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Revising Room to Read’s Adolescent Life Skills Assessment (ALSA)

Fernanda Gándara, Room to Read | April 30, 2024

Skill building Research and insights

By Fernanda Gándara
Director of Research, Monitoring and Reporting for Room to Read's Girls’ Education Program


The Girls’ Education Program at Room to Read equips adolescents with essential life skills that help them complete secondary school, meet day-to-day challenges and make informed, key life decisions in ways that enhance their wellbeing.

Room to Read's Adolescent Life Skills Assessment for Girls (ALSA) is a tool designed to measure girls' life skills in the context of Room to Read’s research and evaluation work. For example, in our evaluation work, the ALSA is used to determine whether students in Room to Read’s Girls’ Education Program are building key life skills at faster rates than their peers. Our Girls’ Education Program staff recently updated our curriculum and life skills framework to ensure alignment with the Big Five taxonomy. Accordingly, Room to Read’s Research, Monitoring and Evaluation team has revised the ALSA framework to meet the new demands of the program and keep up with the field’s best practices.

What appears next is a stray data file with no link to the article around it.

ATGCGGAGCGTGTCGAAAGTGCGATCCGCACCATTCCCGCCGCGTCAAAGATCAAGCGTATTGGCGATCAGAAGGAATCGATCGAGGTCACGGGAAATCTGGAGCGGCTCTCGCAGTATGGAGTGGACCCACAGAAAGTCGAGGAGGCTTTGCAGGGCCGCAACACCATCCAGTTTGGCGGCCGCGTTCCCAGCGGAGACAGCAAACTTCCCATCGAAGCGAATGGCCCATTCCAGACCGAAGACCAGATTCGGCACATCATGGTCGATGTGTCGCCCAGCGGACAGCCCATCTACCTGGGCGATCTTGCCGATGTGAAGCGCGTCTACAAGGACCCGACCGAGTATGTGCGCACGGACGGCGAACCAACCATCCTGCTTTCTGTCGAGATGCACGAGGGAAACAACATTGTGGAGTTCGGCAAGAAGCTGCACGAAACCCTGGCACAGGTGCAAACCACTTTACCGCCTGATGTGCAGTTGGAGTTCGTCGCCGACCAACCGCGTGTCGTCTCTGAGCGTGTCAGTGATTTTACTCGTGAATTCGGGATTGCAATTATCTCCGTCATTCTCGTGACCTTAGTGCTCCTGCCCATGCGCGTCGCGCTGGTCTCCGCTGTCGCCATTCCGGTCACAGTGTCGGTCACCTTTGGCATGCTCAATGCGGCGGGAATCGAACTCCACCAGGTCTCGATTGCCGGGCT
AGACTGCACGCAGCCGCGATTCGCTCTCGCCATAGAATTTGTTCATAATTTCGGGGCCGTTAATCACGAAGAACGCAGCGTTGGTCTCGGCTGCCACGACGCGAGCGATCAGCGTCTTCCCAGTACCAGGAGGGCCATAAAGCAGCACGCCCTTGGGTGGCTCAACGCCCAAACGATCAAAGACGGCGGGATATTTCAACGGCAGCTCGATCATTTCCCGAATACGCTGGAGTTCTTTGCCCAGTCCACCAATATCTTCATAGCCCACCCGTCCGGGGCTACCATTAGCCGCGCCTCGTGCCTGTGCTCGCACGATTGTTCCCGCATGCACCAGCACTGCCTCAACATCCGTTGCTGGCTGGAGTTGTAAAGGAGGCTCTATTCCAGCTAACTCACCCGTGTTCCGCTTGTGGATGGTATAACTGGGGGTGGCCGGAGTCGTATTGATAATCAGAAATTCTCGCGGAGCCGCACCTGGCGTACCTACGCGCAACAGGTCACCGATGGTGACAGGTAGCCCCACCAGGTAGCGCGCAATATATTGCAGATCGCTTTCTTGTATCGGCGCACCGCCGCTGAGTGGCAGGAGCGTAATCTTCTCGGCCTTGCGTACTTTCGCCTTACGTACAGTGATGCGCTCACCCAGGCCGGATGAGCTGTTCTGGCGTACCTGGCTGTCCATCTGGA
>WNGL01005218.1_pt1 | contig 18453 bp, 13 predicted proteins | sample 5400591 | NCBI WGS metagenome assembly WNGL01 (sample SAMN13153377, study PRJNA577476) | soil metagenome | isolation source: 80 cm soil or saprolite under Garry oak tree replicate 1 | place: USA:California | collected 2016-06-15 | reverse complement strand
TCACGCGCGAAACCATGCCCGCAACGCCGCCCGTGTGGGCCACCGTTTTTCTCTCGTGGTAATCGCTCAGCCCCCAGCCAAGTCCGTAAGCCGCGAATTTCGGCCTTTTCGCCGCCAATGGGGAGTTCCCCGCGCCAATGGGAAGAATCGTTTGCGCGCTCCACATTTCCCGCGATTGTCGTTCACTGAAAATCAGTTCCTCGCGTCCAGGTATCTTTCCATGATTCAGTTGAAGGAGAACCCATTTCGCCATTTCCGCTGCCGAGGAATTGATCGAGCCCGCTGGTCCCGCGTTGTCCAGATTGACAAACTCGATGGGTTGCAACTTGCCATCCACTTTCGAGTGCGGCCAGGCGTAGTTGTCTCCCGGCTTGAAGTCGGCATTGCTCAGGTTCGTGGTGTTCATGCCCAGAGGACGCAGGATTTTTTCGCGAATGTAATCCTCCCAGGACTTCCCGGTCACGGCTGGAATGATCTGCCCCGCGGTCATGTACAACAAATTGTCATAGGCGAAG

In addition, Room to Read’s Research, Monitoring and Evaluation team has embarked in a journey to redefine the ALSA development and validation practices in order to create assessment experiences that are contextually meaningful, culturally relevant and that can fully support the gender transformative goals of the program. In this blog entry I will describe the objectives and outcomes of the ALSA revision, and some of the characteristics that make our work unique.


Alignment to the Big Five Taxonomy

Room to Read’s ALSA framework draws from the best available evidence in the measurement of life skills. There is increasing consensus that the Big Five model can be used as an organizer for socio-emotional competencies (Casillas, Roberts, & Jones, 2023). The Big Five is a well-researched model which states that most personality characteristics can be categorized into a five-dimensional structure (Chernyshenko, Kankaras, & Drasgow, 2018). Virtually every social-emotional learning framework can be mapped onto the Big Five[1], and major organizations such as OECD have decided to adopt the Big Five as the basis for their Social and Emotional Skills Assessments. The consistency of results across different contexts (including non-Western cultures[2]) its strong empirical foundation, and the predictive power of each of its domains, explain its increasing adoption in the social-emotional learning measurement field. As some practitioners like to say: "whether you want it or not, you are always measuring the Big Five."